It's been a busy winter for the Native Climate Team, with a climate presentation, an agricultural conference to attend, our monthly working group, and more. Read on for more information about our work!
CLIMATE EXTREMES IN MONTANA: ADDRESS TO MONTANA LEAGUE OF WOMEN VOTERS
On November 16th, experts from the Montana Climate Office alongside representatives from the Confederated Salish and Kootenai Tribes presented information about climate change and stories of climate resiliency to Montana League of Women Voters. The event included a detailed explanation of climate phenomena in Montana from Dr. Kelsey Jencso of the Montana Climate Office and the Native Climate Team, as well as discussions of building resilient tribal communities from Michael Durglo and Gwen Lankford. Read more and watch the full presentation recording by following the link below.
Projected change in annual temperature (degF) in Montana from 2040-2069, based on the NASA NEX-CMIP6 dataset. Central and Western MT show an increase of around 4 degrees F, while Eastern and North Central MT show an increase of 5 degrees F.
Michael Durglo's vision of tribal lifeways, with individual actions integrated with communities and ecosystems.
NOVEMBER NATIVE CLIMATE WORKING GROUP MEETING: INFLATION & ECONOMICS
Professor Brigid Tuck, Ag-Economist from the University of Minnesota Extension presented a talk called “Inflation, economic outlooks, and the costs of inputs for farming and ranching in 2023.” The presentation covered the causes of inflation and the areas which will be most impacted.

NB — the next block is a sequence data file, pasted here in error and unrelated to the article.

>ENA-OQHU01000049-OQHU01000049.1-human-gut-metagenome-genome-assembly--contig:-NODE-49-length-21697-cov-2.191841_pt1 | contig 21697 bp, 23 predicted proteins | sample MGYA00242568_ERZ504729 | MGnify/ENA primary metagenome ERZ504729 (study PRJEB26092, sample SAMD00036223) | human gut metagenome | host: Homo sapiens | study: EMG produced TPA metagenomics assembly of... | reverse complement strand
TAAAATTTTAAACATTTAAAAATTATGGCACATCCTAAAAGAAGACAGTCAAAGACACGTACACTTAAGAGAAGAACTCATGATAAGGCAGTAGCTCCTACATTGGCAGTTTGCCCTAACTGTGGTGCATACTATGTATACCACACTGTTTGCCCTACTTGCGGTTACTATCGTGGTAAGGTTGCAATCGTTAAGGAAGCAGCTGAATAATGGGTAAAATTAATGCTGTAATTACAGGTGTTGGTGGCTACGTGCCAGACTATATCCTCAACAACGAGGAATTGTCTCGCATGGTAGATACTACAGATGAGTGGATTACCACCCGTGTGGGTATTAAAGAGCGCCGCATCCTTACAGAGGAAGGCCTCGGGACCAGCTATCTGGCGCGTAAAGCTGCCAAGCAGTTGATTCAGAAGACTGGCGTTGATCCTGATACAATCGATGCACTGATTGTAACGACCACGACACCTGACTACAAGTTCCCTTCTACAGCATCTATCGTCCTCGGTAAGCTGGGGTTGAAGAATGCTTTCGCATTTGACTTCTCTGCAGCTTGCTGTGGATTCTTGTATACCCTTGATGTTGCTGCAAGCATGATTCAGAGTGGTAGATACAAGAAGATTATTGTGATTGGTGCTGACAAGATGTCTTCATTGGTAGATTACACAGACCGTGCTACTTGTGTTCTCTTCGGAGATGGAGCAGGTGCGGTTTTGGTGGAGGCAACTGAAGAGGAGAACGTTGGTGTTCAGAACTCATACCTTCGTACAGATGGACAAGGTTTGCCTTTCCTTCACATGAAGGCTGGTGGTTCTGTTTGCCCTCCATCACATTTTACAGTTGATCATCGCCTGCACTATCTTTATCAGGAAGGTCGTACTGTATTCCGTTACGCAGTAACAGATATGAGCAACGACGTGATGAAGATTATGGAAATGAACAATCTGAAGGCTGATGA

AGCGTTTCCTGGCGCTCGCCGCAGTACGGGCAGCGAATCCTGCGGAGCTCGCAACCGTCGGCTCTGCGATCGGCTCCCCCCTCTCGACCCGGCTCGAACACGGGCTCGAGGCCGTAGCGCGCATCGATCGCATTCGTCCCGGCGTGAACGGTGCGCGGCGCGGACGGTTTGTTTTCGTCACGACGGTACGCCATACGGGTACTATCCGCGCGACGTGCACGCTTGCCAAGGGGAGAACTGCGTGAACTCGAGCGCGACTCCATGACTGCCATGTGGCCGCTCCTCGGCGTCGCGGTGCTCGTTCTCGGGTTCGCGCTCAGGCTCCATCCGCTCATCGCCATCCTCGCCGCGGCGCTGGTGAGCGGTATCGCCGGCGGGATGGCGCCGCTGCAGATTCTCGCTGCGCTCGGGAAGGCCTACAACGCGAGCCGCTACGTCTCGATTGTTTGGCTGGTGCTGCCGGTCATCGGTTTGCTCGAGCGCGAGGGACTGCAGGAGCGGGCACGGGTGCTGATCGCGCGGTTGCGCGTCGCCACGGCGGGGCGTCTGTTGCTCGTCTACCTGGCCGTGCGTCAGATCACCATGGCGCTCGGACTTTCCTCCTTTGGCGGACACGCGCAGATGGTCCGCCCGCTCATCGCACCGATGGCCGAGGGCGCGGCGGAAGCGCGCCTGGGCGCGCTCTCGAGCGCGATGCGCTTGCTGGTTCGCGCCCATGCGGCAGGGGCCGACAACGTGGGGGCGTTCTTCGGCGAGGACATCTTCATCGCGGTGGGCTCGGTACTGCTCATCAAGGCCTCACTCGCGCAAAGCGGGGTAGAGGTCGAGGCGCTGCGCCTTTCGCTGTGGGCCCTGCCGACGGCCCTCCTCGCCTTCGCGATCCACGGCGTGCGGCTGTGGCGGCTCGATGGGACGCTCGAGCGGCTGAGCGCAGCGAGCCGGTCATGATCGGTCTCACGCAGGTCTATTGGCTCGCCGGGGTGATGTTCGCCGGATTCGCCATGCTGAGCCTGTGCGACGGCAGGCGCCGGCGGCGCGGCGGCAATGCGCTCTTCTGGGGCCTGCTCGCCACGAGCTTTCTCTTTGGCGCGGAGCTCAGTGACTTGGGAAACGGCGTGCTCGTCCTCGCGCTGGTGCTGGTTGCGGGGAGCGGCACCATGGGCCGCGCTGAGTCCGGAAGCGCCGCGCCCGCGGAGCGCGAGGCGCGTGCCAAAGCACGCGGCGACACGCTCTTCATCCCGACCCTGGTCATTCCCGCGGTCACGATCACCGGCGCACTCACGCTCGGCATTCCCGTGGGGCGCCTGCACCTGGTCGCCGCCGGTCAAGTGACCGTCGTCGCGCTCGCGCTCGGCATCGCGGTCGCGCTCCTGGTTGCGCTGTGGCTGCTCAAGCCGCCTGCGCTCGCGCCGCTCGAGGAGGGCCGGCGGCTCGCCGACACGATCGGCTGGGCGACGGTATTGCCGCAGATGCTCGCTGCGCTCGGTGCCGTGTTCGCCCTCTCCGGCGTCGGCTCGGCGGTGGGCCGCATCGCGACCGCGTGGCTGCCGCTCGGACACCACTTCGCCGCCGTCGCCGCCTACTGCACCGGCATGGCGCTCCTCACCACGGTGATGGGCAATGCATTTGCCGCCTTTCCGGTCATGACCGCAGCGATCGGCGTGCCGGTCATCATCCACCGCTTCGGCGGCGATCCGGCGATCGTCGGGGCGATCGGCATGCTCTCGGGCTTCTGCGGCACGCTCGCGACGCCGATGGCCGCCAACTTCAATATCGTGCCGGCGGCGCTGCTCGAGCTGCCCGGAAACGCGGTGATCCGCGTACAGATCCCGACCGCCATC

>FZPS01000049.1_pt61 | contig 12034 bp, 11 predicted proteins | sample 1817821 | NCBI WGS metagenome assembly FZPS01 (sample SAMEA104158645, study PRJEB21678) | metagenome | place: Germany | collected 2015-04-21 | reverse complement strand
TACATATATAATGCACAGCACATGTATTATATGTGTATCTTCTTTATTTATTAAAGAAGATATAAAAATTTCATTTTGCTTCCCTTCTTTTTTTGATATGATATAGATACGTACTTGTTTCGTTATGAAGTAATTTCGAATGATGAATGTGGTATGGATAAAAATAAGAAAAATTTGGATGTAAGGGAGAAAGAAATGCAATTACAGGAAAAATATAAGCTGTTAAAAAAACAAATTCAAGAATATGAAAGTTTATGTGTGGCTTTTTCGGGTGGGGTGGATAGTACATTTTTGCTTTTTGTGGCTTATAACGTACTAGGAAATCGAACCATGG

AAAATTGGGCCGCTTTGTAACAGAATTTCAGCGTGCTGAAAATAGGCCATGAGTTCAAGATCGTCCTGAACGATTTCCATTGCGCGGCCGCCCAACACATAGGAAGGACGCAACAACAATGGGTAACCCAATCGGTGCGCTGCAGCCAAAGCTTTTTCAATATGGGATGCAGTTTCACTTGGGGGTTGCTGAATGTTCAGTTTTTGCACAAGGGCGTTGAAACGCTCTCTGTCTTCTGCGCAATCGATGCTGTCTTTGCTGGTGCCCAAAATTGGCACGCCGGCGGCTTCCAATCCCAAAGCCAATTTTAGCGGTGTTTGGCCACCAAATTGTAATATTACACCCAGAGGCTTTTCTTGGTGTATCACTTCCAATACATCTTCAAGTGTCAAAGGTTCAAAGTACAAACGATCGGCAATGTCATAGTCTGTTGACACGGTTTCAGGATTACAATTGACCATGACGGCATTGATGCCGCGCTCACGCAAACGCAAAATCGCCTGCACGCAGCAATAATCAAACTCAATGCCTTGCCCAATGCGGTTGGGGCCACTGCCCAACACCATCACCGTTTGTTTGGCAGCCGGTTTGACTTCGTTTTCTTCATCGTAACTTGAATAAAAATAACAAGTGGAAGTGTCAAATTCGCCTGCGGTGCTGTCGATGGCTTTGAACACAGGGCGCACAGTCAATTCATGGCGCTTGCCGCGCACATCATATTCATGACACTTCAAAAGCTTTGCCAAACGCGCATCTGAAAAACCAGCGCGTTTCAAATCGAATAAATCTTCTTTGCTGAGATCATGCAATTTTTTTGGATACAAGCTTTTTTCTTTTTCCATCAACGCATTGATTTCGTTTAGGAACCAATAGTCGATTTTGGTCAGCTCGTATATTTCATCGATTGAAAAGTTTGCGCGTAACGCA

David Williams, USDA/ERS Research Agricultural Economist, presented Federal Agency Resources, including estimates for production costs and returns for the coming year based on new data from the USDA. See these figures for specific commodities, as well as income forecasts for different agricultural industries, by following the links below.
The Native Climate Working group meets for an hour on the third Tuesday of each month at 10 AM PT/ 11 AM MT/ 12 PM CT/ 1 PM ET. Email Vicki Hebb at email@example.com to receive an invite link.
JANUARY TOPIC: Water resources in Indian Country
NEW FEDERAL INDIGENOUS KNOWLEDGE GUIDANCE RELEASED
In an exciting development for tribal groups, the federal government has released a set of guidelines on how to collaborate with native communities and apply Indigenous Knowledge (IK) in the day to day operations of government agencies. This guidance confirms what many indigenous communities, researchers, and government professionals already know: the expertise of native people about our environment can make a significant contribution to the conservation and wellbeing of our ecosystems. Follow the link below for a summary of these guidelines and their implications, as well as PDF versions of all the documents.
Agriculture Highlight: Intertribal Agricultural Conference 2022
Every year the Intertribal Agricultural Council (IAC) conference brings together people from across the country to share knowledge and discuss issues in the world of Native agriculture. Get an insider perspective on the conference and the latest topics in Native agriculture in this interview with Trent Teegerstrom, associate director of the University of Arizona’s tribal extension program and tribal extension and agricultural producer coordinator for Native Climate:
Native Climate is still accepting applications for our Student All Climate is Local projects. This exciting opportunity provides a platform for Native people to share their experiences of climate change in innovative ways. Please follow the link below for more information.
Student All Climate is Local Projects
Native Climate is offering a $600 stipend for up to 30 students to research and create stories about specific climate impacts in their communities and show examples of how the people and the land are adapting to these stressors. The project encourages diverse approaches to this subject and stories in any form (oral, music, written, visual arts, etc.) are welcome. For more information please follow the link below.
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